Fifteen high school juniors from the Kenton County School District have begun a specially designed education program through which they will get an early start on completing a degree in aviation maintenance technology and become certified drone pilots in the process.
Each morning during the school week, the students will board a bus that will take them across the Ohio River to Cincinnati State's Harrison Campus, where they will begin learning how to keep jets safely flying in the college's FAA-Certified Aviation Maintenance Technology program.
Students who complete the half-day, two-year program can earn up to up to 29 hours of college credit and three national certifications, including a drone operator's certification.
On September 13, Kenton County Schools Superintendent Dr. Henry Webb was joined by Cincinnati State President Dr. Monica Posey at the Harrison Campus to present students in the program with their drone kits.
"On behalf of the Kenton County School District, we would like thank Cincinnati State, the Kenton County School Board Members, Team Kenton Foundation, Greater Cincinnati Foundation, and the KCSD Transportation Department that made this world-class educational opportunity happen for students which will ensure our scholars are college and career ready,” said Dr. Henry Webb.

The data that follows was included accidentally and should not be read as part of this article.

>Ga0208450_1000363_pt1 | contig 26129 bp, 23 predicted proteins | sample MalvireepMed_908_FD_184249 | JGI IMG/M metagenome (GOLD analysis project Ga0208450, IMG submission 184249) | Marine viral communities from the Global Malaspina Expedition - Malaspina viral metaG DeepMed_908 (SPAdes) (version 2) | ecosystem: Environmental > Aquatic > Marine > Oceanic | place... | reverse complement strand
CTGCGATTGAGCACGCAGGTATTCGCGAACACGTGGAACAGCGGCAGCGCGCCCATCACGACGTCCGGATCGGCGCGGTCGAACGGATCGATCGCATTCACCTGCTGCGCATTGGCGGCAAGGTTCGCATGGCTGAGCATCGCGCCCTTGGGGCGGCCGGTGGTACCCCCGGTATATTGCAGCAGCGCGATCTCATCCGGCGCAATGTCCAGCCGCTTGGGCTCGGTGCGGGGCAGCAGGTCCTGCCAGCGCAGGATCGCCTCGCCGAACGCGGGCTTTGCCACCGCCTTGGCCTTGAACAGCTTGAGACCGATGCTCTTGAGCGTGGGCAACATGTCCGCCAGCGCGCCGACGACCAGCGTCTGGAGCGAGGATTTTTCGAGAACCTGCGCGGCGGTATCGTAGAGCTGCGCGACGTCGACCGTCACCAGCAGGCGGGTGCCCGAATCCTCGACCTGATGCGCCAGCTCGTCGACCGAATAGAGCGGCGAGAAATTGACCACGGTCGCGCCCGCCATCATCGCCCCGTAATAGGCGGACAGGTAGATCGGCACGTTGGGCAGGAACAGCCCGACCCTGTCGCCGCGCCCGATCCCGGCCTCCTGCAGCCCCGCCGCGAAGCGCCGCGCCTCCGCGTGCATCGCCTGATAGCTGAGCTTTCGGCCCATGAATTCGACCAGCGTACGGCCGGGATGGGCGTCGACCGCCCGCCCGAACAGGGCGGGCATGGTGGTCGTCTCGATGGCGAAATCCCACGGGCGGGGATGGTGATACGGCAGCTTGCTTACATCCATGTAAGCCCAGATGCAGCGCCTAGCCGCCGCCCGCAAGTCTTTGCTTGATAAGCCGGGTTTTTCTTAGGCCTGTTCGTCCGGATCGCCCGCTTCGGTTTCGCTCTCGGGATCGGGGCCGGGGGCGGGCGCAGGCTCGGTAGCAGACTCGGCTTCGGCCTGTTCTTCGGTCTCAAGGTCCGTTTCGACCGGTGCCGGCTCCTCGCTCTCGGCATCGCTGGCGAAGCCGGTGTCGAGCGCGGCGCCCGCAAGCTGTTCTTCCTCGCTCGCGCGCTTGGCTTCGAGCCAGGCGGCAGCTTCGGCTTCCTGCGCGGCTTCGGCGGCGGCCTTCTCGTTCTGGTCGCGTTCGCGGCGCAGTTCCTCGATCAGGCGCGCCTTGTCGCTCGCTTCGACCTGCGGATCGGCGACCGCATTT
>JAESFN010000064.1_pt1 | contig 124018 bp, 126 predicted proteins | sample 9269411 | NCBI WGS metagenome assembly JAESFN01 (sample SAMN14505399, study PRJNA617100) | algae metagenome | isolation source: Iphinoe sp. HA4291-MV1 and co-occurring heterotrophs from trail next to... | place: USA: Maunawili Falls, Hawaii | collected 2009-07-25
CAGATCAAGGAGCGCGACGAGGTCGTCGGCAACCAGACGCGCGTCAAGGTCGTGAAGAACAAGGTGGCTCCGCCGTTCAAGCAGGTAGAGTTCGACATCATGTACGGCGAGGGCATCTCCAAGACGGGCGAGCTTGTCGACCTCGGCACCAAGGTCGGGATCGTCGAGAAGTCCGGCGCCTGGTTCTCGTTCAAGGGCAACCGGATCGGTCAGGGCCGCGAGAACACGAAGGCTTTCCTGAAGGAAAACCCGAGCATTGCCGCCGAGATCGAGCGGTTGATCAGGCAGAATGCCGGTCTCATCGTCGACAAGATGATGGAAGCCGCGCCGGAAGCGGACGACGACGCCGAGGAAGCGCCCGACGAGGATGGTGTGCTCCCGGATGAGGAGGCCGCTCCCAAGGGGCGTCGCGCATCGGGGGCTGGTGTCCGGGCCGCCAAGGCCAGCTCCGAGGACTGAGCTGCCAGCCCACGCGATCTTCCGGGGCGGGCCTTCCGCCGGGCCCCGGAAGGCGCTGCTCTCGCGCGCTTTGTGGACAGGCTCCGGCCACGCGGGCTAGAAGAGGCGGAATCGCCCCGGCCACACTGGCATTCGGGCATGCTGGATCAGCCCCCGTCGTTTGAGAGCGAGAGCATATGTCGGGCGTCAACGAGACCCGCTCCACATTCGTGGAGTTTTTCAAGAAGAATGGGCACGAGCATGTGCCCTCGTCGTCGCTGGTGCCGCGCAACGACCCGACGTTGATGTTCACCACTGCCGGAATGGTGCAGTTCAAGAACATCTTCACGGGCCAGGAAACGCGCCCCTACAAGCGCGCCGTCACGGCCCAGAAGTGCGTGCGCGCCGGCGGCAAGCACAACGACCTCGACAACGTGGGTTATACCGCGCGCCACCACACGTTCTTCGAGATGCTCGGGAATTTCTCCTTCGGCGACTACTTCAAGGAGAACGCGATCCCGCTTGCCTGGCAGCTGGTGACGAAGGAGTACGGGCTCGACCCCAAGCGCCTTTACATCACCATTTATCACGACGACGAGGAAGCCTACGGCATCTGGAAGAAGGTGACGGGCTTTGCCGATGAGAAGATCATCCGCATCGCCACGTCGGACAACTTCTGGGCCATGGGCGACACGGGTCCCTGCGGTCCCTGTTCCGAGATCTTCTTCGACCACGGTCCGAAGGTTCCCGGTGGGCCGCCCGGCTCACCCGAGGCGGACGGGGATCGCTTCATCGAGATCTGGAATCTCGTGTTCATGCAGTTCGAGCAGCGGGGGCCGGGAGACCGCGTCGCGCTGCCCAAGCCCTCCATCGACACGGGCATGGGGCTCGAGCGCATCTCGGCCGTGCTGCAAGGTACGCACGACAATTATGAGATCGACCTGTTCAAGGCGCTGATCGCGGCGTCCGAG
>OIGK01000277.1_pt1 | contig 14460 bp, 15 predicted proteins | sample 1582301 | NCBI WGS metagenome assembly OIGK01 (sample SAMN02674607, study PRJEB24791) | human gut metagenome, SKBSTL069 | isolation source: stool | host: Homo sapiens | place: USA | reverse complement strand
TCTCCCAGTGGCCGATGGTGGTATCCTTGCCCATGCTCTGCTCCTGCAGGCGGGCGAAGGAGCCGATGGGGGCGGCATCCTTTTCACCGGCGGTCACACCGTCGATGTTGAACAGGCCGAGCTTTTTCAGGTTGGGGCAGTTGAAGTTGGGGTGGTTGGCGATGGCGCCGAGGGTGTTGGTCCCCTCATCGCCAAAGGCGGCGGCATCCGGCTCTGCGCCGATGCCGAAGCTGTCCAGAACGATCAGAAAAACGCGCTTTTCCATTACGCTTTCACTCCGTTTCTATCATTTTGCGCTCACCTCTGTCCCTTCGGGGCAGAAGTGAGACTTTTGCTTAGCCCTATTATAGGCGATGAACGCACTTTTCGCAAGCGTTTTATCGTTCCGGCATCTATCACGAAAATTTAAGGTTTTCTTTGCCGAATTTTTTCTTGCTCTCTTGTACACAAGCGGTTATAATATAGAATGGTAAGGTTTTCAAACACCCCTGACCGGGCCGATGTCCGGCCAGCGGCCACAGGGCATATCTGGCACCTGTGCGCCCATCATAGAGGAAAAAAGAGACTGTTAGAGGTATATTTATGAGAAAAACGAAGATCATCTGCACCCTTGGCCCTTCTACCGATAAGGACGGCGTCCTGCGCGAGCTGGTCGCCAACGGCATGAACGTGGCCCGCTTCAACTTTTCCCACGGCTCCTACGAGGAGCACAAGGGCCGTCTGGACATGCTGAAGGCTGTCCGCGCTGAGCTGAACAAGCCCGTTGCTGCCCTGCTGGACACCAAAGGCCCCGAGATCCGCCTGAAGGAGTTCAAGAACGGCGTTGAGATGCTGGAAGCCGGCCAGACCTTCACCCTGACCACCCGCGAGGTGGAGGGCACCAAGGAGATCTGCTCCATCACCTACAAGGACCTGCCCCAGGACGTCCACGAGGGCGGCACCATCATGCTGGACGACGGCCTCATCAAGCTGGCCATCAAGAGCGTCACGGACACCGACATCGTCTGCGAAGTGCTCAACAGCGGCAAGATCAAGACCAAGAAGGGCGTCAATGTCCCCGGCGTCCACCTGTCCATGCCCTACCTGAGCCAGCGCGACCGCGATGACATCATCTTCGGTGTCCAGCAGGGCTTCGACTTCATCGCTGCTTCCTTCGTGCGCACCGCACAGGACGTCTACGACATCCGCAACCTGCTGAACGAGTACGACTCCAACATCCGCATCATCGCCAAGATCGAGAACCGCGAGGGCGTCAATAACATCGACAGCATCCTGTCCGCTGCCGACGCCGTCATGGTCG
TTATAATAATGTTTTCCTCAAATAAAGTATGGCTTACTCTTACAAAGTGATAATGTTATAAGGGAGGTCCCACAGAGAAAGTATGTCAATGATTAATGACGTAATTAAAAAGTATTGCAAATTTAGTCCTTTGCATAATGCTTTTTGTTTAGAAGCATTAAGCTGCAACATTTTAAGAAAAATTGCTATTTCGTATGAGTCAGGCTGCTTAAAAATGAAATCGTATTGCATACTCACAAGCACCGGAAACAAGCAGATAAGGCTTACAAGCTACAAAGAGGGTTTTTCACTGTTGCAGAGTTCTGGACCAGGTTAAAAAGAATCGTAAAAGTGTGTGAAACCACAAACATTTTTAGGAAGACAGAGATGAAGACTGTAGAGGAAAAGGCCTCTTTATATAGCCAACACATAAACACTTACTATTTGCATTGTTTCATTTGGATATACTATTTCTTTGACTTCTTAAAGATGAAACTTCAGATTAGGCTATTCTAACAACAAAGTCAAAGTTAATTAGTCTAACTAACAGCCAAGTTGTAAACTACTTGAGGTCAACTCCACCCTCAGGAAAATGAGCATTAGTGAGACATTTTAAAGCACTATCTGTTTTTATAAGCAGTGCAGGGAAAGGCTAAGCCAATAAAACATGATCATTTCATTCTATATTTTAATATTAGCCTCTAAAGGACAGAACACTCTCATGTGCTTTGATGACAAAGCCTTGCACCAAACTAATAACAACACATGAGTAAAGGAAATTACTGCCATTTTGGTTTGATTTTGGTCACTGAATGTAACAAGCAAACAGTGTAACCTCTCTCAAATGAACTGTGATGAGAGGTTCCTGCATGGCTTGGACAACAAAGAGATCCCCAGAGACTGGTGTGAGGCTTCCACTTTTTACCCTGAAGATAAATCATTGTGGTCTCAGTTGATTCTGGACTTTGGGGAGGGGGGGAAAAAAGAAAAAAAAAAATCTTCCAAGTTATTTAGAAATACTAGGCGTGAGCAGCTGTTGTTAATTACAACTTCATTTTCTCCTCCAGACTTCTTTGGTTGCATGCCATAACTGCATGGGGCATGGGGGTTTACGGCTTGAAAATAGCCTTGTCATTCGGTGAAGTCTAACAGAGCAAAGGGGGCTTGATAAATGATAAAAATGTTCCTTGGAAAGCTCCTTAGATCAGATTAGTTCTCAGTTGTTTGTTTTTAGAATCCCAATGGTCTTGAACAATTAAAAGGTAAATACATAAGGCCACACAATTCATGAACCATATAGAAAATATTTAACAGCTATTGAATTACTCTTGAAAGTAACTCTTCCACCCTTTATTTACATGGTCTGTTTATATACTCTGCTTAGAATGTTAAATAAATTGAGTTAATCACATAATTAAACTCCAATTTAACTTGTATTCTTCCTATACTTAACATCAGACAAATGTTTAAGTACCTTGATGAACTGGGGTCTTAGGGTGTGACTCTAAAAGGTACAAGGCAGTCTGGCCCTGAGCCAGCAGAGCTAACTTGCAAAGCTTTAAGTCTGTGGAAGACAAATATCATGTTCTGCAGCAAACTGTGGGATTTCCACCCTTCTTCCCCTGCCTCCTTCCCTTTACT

The drone kits are one of the many ways that Kenton County Schools and Cincinnati State are collaborating to make the program a success, including working together with regional aviation employers on curriculum, experiential learning opportunities, and financial support for the program.
"The Kenton County School District has been a wonderful partner in developing this program, which is an extraordinary example that education has no boundaries when it comes to preparing students for our regional workforce," said Dr. Monica Posey, president of Cincinnati State.
There are many educational and career pathways students in the program might pursue after they graduate, but aviation maintenance is a well paid and highly in-demand career in the Greater Cincinnati region.
In addition to strong job growth driven by the need to replace workers who retire or transfer to a different job, Greater Cincinnati is seeing a rapidly increasing demand for aviation maintenance technicians due to the expansive growth in the region's air cargo industry.
The Cincinnati/Northern Kentucky International Airport (CVG) is now the sixth largest cargo hub in the United States and will likely climb higher on the list as Amazon completes all phases of its $1.5 billion, three-million-square-foot air cargo hub, which started in 2017 and by 2026 will accommodate up to 100 aircraft, the largest such facility in the country.
This new growth, combined with returning demand related to the post-COVID passenger air operations at CVG other regional airports will put a huge demand for a well-trained AMT talent pool in a region where the demand for such talent is already high.